- Alan Frazer and Flora Frazer were joint owners of a New Zealand dairy farm under the Land Transfer Act 1952 (NZ) (the Act).
- Mrs Frazer borrowed ₤3,000 from the Radomskis, using the dairy farm as security for this loan without her husband’s consent.
- The contract needed both of the Frazers’ signatures for the mortgage to be legally valid.
- Mrs Frazer forged Mr Frazer’s signature and persuaded her lawyer’s clerk to falsely witness the signature of Mr Frazer.
- Mrs Frazer paid out the existing mortgage on the property and retained a sum of money for herself.
- The Radomskis’ sold the farm to Mr Walker for ₤5000.
- Both the Radomskis and Mr Walker were unaware of Mrs Frazer’s fraud.
- Mr Walker was registered as to the legal owner. Mr Frazer refused to recognise Mr Walker’s legal interest in the farm – Mr Walker commenced proceedings for possession of the farm.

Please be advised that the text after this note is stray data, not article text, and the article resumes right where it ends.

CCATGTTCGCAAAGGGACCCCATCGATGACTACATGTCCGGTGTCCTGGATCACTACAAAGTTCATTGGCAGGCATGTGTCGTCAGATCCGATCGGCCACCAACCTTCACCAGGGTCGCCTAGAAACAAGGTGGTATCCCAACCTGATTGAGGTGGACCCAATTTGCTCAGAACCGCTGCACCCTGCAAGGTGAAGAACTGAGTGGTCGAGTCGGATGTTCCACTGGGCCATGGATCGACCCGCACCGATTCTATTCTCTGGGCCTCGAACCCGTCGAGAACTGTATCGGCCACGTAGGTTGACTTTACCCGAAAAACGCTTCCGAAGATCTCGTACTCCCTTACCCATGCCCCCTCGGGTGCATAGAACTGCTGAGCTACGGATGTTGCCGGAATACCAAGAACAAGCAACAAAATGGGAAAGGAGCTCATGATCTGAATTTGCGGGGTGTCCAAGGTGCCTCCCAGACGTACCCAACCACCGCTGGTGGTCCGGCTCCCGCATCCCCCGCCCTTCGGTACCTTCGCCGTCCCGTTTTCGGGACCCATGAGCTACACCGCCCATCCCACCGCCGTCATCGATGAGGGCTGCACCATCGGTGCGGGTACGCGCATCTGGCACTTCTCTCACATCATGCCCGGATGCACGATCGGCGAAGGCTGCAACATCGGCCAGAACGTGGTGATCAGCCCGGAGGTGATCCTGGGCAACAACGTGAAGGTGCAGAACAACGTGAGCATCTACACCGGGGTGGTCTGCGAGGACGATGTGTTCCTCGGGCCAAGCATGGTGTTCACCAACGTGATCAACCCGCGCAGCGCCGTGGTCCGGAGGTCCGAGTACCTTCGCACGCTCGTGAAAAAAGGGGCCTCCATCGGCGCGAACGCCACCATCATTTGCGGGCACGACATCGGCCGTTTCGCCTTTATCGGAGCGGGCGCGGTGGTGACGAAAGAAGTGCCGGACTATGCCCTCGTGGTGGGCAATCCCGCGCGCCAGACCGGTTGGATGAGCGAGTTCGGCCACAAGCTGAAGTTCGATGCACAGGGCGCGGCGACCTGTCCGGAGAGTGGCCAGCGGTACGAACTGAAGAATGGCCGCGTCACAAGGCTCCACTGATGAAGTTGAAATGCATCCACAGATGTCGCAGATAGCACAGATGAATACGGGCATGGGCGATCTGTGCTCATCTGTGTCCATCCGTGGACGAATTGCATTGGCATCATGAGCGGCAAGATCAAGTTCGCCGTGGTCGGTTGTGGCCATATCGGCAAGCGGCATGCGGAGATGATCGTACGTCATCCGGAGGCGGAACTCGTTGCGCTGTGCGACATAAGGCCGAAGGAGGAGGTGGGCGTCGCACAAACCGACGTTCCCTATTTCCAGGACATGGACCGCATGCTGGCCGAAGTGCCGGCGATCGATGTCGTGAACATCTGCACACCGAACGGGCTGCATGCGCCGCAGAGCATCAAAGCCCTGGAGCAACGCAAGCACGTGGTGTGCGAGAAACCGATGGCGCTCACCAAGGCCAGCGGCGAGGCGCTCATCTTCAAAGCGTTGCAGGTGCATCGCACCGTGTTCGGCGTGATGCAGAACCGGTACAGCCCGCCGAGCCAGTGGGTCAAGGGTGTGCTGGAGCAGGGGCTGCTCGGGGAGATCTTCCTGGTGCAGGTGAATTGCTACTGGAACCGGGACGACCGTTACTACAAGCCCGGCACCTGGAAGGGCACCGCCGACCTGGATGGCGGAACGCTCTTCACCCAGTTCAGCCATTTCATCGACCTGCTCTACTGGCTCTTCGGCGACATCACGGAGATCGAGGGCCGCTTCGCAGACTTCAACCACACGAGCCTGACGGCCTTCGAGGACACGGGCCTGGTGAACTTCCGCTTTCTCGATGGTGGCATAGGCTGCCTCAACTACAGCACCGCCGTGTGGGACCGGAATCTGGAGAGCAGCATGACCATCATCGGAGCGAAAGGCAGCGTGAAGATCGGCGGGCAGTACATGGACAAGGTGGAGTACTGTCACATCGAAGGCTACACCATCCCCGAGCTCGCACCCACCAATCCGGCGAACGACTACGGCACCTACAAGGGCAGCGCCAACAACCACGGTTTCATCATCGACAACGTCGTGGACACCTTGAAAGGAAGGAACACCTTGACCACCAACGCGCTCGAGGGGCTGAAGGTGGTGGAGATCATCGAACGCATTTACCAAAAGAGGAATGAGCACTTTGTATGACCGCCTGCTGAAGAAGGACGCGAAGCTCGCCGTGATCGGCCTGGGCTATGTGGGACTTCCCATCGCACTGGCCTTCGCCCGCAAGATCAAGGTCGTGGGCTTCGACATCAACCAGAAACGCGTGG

- Was Mr Walker’s title to the property legal, despite the defective title caused by Mrs Frazers’ fraud?
- Mr Walker was a “bona fide purchaser for value without notice”.
- Mr Walker was unaware of Mrs Frazer’s fraud at the time of purchase, as were the Radomkis.
- This mean that Mr Walker had indefeasible title.
- This position was consistent with section 183 of the Act, which stated that fraud would not defeat a “bona fide purchaser for valuable consideration”.
The full text is available here: http://www.bailii.org/uk/cases/UKPC/1966/1966_27.pdf
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